One very important, but sometimes overlooked, aspect of good communication: making sure what you’re saying is legal.
Most of us know that you’re not allowed to lie about other people and companies. (Your neighbor, Mrs. Johnson, eats catnip!) Or make outrageous claims about your product. (Yummo Snack-ums are so delicious, they make you fly!) And definitely not a combination of those two things. (Eat Yummo Snack-ums and you can fly away from your neighbor, Mrs. Johnson, and her catnip breath!)
But what you may not know is that some industries have rules and regulations so stringent that even completely innocuous-seeming communications can be deemed totally not legal. Example: beer bottle labels.
There is a whole set of legal regulations that beer bottle designs must comply with, and here’s the crazy part: there’s one guy in charge of approving all the beer bottles in the United States.
That man’s name Kent “Battle” Martin, and he approves every beer bottle label for the Tax and Trade Bureau, which means he interprets all the arcane laws that govern what you can and cannot put on a beer bottle label. You have to read this whole article about him because it’s totally fascinating, but here’s a few choice examples of what you cannot put on a beer bottle:
- “He rejected a beer called Pickled Santa because Santa’s eyes were too “googly” on the label, and labels cannot advertise the physical effects of alcohol. (A less googly-eyed Santa was later approved.)”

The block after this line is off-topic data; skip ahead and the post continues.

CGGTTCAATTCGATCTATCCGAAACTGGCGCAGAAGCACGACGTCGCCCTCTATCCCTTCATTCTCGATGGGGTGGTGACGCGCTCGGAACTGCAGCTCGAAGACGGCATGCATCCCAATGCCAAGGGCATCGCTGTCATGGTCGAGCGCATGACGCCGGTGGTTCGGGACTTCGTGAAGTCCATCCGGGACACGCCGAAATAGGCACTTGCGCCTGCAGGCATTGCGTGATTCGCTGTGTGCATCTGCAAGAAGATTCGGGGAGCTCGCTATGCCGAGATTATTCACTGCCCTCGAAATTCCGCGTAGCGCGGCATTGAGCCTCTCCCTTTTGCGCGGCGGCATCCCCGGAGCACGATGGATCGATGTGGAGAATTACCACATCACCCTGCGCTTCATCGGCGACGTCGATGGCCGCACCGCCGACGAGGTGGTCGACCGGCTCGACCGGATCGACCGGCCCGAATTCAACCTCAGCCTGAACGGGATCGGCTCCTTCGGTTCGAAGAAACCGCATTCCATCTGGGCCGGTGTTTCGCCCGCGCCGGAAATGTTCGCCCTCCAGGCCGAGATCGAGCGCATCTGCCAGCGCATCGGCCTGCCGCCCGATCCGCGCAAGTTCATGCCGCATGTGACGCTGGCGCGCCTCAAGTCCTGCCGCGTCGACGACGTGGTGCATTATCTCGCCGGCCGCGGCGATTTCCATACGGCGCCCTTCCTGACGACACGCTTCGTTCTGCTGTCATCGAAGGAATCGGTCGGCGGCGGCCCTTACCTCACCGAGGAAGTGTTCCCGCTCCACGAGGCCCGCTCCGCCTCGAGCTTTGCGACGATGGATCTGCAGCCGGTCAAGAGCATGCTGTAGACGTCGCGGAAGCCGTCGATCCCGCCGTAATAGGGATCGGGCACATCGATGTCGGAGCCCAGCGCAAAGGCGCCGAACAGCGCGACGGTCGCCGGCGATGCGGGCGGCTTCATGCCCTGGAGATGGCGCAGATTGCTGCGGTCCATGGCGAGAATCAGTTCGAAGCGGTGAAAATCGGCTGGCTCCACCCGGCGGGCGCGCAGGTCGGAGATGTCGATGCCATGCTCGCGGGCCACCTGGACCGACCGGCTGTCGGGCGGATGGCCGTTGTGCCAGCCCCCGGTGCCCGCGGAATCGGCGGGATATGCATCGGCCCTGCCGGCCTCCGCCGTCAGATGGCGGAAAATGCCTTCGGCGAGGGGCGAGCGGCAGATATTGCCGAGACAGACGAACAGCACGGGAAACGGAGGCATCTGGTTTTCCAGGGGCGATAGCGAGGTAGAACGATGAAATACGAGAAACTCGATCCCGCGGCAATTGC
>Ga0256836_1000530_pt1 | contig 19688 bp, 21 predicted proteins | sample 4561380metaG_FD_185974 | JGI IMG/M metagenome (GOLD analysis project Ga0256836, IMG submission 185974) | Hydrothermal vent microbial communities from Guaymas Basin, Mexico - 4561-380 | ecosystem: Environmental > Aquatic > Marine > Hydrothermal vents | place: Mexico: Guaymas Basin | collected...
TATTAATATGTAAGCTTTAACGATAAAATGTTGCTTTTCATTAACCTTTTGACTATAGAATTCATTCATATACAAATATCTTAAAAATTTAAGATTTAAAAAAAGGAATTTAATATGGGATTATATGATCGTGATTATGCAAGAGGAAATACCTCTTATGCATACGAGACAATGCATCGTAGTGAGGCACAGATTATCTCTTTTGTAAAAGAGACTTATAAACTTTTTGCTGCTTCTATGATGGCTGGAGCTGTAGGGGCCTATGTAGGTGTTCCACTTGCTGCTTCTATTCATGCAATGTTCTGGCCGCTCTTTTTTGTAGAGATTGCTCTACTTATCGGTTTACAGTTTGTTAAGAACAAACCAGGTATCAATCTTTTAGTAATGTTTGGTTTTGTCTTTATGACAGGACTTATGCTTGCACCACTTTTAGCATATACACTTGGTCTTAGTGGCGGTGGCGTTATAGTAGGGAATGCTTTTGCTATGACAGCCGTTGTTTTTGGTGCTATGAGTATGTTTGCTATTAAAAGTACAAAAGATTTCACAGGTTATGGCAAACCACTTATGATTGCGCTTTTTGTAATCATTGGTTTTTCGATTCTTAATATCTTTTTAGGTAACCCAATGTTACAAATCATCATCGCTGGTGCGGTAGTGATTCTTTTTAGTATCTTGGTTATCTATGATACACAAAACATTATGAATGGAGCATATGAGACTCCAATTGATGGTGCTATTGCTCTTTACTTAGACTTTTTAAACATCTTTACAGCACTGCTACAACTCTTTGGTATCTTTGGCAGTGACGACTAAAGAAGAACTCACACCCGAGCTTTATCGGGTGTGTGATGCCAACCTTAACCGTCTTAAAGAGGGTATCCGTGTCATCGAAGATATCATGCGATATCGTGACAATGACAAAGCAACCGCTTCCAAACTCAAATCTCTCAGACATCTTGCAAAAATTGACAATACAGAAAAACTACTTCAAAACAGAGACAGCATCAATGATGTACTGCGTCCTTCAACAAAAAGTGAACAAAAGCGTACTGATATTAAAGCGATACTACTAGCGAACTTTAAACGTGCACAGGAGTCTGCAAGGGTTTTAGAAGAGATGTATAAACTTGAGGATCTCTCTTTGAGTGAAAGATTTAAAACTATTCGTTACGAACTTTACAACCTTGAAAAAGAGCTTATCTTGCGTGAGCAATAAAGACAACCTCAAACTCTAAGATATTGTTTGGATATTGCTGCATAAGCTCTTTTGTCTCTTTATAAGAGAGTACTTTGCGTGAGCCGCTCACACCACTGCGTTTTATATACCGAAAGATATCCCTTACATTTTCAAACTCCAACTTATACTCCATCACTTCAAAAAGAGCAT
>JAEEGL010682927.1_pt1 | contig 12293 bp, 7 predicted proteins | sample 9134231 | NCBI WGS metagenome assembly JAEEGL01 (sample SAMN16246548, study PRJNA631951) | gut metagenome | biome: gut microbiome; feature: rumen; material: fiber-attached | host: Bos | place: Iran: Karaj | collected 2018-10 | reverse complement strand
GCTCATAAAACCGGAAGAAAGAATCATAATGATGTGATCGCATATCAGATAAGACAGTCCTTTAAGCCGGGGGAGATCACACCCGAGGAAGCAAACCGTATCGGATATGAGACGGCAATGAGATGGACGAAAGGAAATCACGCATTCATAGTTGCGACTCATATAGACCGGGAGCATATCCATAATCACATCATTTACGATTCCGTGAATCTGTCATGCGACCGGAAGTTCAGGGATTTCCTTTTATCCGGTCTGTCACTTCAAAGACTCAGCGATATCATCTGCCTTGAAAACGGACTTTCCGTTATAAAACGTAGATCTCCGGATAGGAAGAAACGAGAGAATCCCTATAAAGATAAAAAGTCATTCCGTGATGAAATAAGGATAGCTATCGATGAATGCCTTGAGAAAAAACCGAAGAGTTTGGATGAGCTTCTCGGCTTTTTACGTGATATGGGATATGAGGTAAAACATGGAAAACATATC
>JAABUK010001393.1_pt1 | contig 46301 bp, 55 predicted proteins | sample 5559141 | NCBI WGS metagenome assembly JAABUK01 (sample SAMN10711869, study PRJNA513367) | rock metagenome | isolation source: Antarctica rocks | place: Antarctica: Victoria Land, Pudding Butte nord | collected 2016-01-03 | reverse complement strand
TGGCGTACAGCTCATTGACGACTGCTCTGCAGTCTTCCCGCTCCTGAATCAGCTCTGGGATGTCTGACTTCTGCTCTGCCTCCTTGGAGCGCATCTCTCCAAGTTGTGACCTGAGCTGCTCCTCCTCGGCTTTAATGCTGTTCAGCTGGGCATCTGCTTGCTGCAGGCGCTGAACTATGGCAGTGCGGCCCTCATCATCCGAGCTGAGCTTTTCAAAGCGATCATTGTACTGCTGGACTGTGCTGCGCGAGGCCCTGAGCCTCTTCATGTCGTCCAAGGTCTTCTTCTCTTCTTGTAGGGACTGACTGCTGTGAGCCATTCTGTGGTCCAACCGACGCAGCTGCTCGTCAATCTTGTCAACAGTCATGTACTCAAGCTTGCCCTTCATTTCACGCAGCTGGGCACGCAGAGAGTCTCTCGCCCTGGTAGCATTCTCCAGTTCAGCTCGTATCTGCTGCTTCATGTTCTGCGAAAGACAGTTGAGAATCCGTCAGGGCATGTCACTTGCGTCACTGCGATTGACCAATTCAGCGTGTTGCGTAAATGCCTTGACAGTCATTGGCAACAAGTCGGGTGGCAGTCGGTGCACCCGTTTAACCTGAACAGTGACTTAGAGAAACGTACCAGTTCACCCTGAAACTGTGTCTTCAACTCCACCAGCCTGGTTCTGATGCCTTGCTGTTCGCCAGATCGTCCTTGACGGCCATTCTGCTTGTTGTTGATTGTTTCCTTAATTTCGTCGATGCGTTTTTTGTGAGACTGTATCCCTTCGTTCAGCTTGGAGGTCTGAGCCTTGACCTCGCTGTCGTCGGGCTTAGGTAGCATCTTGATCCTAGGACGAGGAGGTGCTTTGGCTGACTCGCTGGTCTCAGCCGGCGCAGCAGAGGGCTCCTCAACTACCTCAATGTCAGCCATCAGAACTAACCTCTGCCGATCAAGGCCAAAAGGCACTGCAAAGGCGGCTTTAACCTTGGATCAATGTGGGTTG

- “He rejected a beer that was marketed as an ‘India Dark Ale,’ a takeoff on the IPA, because it implied the beer was made in India (even though the label had a line with the words ‘Product of Denmark’).”
- “He rejected a beer called Bad Elf because it featured an ‘Elf Warning,’ suggesting that elves not operate toy-making machinery while drinking the ale. The label was not approved on the grounds that the warning was confusing to consumers.”
There’s a couple lessons here. One, make sure you’re following all the rules that govern your communications-because even though it’s not the most titillating part of good communication, it’s an important part. And two, if you’re not in the beer industry, thank your lucky stars, and go out and make something with a googly-eyed Santa to celebrate.